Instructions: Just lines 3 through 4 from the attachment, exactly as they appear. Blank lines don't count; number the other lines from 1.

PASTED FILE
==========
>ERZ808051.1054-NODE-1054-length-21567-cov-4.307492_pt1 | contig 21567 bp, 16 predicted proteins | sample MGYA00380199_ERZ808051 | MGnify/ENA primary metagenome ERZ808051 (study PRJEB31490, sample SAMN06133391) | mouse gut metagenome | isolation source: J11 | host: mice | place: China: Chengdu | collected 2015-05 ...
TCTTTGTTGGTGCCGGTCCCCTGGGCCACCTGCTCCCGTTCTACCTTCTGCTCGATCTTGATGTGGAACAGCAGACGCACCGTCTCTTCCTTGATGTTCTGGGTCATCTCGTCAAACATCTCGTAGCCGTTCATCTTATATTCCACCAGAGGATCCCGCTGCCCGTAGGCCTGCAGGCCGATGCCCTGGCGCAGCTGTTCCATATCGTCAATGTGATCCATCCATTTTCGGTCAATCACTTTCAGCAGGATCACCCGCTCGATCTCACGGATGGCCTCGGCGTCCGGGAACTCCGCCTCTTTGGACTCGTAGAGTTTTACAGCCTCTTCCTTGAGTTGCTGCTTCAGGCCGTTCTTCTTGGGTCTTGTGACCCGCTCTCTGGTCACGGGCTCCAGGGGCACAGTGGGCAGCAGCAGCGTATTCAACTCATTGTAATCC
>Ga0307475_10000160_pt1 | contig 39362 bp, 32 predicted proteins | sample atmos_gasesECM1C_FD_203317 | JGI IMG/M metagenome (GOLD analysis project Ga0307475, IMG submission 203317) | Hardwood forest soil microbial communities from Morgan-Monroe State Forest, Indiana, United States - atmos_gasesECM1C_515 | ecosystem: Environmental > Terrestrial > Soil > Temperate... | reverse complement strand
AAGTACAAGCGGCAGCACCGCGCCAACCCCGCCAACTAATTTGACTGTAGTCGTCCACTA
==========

>Ga0307475_10000160_pt1 | contig 39362 bp, 32 predicted proteins | sample atmos_gasesECM1C_FD_203317 | JGI IMG/M metagenome (GOLD analysis project Ga0307475, IMG submission 203317) | Hardwood forest soil microbial communities from Morgan-Monroe State Forest, Indiana, United States - atmos_gasesECM1C_515 | ecosystem: Environmental > Terrestrial > Soil > Temperate... | reverse complement strand
AAGTACAAGCGGCAGCACCGCGCCAACCCCGCCAACTAATTTGACTGTAGTCGTCCACTA